Your First Synth: Basic Concepts of Synthesis
Getting into synthesis can be a very overwhelming experience. You may be in the common situation of having just received your first synth and still being rather unfamiliar with what all the knobs do. For some, this is actually quite an exciting concept, as it lets you jump into a world unknown. Yet, there will likely come a time when you will want to start developing some control over what it is you are making. While turning knobs in a random manner can produce gratifying results, often you will wish you knew what made those results so attractive. Luckily, for those that are in this or a parallel position, there is something you can do about it.
Synthesizers are not one and the same, however, they do often build off alike foundation. There is a set of core elements that most synthesis revolves around in one way or another. More than likely, when dealing with your first synth, knowing how these basic elements work will be the most important step of your learning. Even when dealing with more complex forms of synthesis, it all comes back to the core things laid out below.
As you are going through these ideas, make sure you attempt to relate them to your specific instrument. It may be hard to do this if you are an absolute beginner, but keep in mind these things can take time. The more you use your synth, the more these ideas will make sense to you.
Oscillators are the perfect place to start understanding synthesis. They are the building blocks of all the sounds you will be making. So what are they exactly? Essentially, a synth’s oscillator(s) is the sound source you are able to craft with. This source fluctuates in a particular shape that can have varying characteristics sonically speaking. The result of this oscillation is what we refer to as a waveform.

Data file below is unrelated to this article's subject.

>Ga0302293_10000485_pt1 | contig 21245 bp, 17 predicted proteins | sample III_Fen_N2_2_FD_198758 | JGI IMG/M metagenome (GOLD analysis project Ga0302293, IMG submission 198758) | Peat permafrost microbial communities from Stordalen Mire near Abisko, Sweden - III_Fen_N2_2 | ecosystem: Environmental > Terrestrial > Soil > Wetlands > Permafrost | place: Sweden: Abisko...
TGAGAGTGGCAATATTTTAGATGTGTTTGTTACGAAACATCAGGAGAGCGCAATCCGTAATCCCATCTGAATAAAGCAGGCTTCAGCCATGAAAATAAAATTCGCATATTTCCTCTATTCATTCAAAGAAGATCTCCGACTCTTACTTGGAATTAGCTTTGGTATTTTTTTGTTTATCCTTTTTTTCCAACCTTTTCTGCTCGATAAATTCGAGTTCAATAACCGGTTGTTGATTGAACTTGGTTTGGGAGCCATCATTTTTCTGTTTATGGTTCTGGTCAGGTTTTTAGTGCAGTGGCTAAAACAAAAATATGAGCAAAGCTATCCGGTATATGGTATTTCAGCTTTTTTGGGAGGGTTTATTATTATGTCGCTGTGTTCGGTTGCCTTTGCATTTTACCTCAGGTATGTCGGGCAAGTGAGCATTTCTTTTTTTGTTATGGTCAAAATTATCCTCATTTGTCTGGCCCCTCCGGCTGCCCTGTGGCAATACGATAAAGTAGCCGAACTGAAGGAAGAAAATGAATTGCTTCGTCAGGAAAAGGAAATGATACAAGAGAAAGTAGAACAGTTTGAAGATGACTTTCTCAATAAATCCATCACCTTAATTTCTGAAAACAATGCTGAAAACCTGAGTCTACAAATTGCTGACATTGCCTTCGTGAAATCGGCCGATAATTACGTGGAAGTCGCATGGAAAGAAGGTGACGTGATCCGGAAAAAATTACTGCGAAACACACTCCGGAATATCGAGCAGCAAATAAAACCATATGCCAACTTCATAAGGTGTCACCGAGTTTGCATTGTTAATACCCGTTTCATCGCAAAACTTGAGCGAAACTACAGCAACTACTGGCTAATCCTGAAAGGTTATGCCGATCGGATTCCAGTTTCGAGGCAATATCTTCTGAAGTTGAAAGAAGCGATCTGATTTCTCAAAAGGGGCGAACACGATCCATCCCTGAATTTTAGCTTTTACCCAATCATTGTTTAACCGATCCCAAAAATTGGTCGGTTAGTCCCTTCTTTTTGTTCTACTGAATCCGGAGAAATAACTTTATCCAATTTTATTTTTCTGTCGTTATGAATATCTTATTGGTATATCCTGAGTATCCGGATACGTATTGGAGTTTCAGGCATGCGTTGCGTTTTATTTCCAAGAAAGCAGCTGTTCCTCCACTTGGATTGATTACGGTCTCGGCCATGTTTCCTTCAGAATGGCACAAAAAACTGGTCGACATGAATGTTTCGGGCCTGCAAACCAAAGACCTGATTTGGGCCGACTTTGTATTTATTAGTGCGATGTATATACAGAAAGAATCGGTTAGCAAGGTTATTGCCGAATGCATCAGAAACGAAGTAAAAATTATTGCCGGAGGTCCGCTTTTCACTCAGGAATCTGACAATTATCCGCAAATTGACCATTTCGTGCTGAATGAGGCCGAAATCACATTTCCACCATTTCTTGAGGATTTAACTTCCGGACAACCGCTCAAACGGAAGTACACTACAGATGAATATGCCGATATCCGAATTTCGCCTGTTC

There are generally considered to be 4 standard waveforms that oscillators will take the shape of. Included in these forms are Sine, Triangle, Sawtooth, and Square. Sometimes, synths will have their own unique takes on these, but the four mentioned are the main ones you will use. Regardless of what wave shape you have, it functions as a cornerstone for you to build off.
Envelopes and ADSR
A very logical step after addressing the oscillator is understanding envelope generators (EG). EGs have everything to do with manipulating the amplitude of your signal. And amplitude is simply volume but in the context of a waveform. So yes, the amplitude is just how high the peak of the wave is. Now, where the EG comes in is when we alter the signal volume (or peak height) over time. This type of manipulation is how you can shape the response of the sound you are working with. To understand how this works the standard of ADSR has been created.
- Attack –
- The first part of the envelope is the attack. A very slow attack will rise or swell for a while before hitting the peak, while a rather fast attack will reach the peak quickly enough to where you might not hear much of it. You can also get anything in between these two extremes. This is the part of the envelope that exists until the initial peak is meant.
- Decay –
- This is the transition from the initial peak to where the note sustains. Controlling this time is like controlling the initial fade, but once there is no longer a dip in volume, we exit this part of the envelope.
- Sustain –
- Once the decay is settled into a constant volume, we have arrived at the sustain. This will control how long the sound is held while the signal is being sent. Sustain ends when the signal is no longer being sent (i.e. once you have released the key).
- Release –
- Release is the time that it takes the sound to reach nothing after the key is no longer being pressed. Basically, you are controlling how long it takes for things to end.